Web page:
Our little group got together for coffee and talk yesterday. At this time of the year, everyone needs ideas for keeping things fresh. (I’m about to do Nathan’s “most wonderful” March madness idea, if I can find it…it was really fun last year.)
The first one came from Diana, who said she got it from Laurel. Here’s a link to the post with the documents. It’s another way to go with Jason’s “chain reaction.” Diana said that she and Martina have been trying to get ways to rehearse the basic questions: what’s your name, how old are you, where do you live, what’s your favorite class. (These are, of course, the basis for the conversation for our state competition.)
Diana made up a page with eight cards. Each one had an answer and a question, but they didn’t go together. The card with “What’s your name?” had an asterisk by it to show that was where to start. Every kid in a group had at least one card, so you could have three or four groups of eight playing with these. The kids have to listen for the question that asks for the information on their card and follow with the next question. Diana said it took her ten minutes to make and print the cards, and the kids played it, then switched cards and played it again for five rounds. Then Diana asked them to turn the cards over and write everything they knew about this person.
I’ve always wanted to do Jason’s chain reaction, but my class sizes vary, and I’ve not been able to get myself to do the whole-class class reaction. I like this one a lot! It uses reading and listening of familiar material.
The second idea came from Deb, thanks to Cara. Deb makes what she calls “domino cards.” She writes two current vocabulary words, one on each end of an index card. Kids draw the cards from a pile and try to put two ends together. They must “justify” their pairs by creating a sentence that logically uses both words. “Fire” and “store” was an example pair. The kid who got that pair said, “There was a fire at the school, so the boy went to the store.” Diana said that when she watched Deb’s class, the (middle school) kids were in groups on their bellies playing this game, some explaining grammar points to others (“You can’t put those together because the endings don’t make sense”). I like that idea for this time of the year. Kids are getting ready to use the language they’ve been hearing and reading all year, and we need ways to change up our brain breaks.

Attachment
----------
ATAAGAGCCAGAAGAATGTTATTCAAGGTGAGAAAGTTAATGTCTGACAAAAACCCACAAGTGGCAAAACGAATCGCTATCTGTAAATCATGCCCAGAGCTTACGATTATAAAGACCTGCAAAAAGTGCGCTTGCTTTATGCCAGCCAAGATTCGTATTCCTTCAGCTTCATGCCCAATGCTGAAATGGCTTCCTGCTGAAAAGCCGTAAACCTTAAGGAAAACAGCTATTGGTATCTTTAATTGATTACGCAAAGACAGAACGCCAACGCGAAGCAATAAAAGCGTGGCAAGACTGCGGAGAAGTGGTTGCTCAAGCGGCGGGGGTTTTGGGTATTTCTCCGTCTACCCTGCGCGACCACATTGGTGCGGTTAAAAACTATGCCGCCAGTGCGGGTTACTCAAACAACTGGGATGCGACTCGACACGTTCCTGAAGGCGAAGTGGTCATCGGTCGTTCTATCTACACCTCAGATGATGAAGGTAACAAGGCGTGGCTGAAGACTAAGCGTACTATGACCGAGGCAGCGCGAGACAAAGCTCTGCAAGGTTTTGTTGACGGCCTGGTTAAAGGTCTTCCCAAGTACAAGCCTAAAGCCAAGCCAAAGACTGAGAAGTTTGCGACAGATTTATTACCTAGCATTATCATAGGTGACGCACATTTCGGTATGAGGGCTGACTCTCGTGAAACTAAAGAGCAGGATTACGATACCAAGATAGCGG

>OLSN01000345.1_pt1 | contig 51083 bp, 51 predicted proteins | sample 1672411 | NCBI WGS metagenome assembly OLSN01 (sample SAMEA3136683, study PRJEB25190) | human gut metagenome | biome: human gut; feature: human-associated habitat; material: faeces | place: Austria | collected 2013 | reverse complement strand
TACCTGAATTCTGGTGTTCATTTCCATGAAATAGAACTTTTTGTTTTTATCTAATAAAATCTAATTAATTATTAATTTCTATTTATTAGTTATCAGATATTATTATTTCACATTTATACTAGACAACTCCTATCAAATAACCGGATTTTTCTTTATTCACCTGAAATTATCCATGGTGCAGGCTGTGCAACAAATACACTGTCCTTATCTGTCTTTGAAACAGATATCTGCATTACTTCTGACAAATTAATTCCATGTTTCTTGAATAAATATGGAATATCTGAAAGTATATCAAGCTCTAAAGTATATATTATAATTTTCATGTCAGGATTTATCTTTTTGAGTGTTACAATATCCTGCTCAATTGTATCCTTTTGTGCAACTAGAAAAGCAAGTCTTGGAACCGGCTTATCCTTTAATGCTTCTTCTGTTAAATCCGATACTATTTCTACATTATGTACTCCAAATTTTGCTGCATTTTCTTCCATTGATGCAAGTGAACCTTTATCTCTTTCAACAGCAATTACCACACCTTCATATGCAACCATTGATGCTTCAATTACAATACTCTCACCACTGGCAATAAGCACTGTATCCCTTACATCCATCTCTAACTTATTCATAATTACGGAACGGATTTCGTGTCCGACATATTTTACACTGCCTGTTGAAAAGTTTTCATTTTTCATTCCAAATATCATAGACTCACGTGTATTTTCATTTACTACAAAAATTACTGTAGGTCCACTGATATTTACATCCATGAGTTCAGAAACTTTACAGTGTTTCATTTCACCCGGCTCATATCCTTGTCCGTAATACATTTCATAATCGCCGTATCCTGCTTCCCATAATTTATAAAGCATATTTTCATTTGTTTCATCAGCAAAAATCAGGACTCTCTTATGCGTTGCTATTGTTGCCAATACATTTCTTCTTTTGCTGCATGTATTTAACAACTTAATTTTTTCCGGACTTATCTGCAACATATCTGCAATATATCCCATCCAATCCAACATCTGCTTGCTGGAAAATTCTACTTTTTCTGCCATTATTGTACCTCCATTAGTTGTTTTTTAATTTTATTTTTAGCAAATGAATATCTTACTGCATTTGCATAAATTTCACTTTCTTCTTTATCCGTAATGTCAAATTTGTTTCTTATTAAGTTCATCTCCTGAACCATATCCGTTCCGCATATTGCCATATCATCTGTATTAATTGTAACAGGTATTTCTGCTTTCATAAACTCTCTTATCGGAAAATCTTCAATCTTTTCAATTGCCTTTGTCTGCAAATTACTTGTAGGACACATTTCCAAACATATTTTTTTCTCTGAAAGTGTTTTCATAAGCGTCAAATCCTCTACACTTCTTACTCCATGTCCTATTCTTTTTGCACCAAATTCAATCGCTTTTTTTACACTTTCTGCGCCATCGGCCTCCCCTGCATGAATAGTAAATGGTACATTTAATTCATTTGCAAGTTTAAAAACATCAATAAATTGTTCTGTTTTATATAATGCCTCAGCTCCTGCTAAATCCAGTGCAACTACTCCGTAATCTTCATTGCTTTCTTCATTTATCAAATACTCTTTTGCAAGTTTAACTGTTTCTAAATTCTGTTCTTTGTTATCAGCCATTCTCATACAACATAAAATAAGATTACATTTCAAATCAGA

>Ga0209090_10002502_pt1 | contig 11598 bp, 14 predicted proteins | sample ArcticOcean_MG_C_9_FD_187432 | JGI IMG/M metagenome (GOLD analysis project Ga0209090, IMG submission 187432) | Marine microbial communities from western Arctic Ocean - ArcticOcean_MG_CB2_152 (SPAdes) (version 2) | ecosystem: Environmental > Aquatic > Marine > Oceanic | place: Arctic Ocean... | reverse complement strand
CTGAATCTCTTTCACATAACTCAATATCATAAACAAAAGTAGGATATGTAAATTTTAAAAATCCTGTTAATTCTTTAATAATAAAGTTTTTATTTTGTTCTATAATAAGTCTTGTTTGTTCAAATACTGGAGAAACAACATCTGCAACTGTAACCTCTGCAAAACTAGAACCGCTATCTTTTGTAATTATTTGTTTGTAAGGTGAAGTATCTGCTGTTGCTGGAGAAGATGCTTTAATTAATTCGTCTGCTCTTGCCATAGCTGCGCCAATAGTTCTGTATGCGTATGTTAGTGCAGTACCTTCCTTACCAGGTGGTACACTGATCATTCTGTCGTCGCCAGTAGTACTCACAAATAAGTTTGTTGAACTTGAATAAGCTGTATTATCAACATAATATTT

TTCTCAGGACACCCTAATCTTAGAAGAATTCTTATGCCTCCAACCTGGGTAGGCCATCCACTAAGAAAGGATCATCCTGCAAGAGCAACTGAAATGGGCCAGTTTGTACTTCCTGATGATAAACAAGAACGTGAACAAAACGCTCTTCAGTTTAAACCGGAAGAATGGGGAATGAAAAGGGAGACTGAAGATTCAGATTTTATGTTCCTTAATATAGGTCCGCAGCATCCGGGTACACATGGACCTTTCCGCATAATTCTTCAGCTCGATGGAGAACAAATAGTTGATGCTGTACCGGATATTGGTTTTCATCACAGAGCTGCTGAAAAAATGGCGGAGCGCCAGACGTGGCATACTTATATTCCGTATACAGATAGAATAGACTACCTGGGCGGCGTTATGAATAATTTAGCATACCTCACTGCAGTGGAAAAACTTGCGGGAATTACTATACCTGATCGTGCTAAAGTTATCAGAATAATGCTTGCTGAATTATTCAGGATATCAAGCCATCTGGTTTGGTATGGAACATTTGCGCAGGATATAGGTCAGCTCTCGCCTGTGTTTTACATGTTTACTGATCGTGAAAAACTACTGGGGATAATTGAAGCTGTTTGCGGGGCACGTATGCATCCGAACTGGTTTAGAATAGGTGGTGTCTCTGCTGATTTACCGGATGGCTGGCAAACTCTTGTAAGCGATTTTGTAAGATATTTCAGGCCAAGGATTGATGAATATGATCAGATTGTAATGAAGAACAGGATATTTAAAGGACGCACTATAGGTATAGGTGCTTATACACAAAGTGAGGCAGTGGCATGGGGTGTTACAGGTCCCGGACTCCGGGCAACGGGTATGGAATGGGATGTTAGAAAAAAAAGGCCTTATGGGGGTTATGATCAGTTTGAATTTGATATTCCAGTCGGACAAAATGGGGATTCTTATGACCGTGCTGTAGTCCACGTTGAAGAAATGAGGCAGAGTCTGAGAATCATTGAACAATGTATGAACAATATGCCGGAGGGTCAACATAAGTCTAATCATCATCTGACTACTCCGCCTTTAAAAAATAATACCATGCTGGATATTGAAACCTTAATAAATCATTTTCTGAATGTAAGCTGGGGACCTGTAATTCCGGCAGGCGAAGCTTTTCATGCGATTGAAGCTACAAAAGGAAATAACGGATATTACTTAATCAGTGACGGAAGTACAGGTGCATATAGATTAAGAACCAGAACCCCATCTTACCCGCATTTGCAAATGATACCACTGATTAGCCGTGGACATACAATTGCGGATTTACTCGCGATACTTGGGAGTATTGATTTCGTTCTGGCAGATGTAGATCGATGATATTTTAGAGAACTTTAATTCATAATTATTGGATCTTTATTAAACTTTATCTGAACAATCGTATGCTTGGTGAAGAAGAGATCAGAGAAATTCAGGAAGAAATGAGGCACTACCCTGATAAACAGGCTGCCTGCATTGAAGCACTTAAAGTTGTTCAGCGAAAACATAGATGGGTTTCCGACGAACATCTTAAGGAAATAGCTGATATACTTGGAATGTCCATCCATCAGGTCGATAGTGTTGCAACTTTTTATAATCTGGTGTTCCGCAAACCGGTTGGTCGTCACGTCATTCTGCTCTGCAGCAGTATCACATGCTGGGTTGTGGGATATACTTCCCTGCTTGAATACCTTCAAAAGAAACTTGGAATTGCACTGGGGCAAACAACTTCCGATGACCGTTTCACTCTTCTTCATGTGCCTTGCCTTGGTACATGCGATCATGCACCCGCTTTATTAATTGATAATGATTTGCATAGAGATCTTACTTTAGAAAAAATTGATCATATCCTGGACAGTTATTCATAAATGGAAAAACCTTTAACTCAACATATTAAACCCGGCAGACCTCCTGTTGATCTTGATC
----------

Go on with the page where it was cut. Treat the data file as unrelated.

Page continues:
The third idea is from Victoria. I asked her what she’s been doing lately with songs, because she’s always got something new. Victoria said she took Betsy’s idea of making PowerPoints for songs (they teach Japanese, so these things are not already made for them!) and started telling stories with the song information, but she used as photos the pictures of our kids that are available through our grading program. What a notion! I always wait until I have pictures of the kids, and that takes really way too long. I didn’t realize I had an on-line source.
Oh…there’s another idea from Victoria. She uses Laurie’s idea of cloze exercise for songs (in words, not in pictures), but she numbers the letters and recombines them at the bottom of the page for another message for the kids. It’s a spin on those jumbles that re-combine words. Change it up!
I know there were other ideas floating around, but then I had to leave. Somewhere on Facebook there are some clips of our group playing, because people just couldn’t believe their eyes when the crumhorns came out!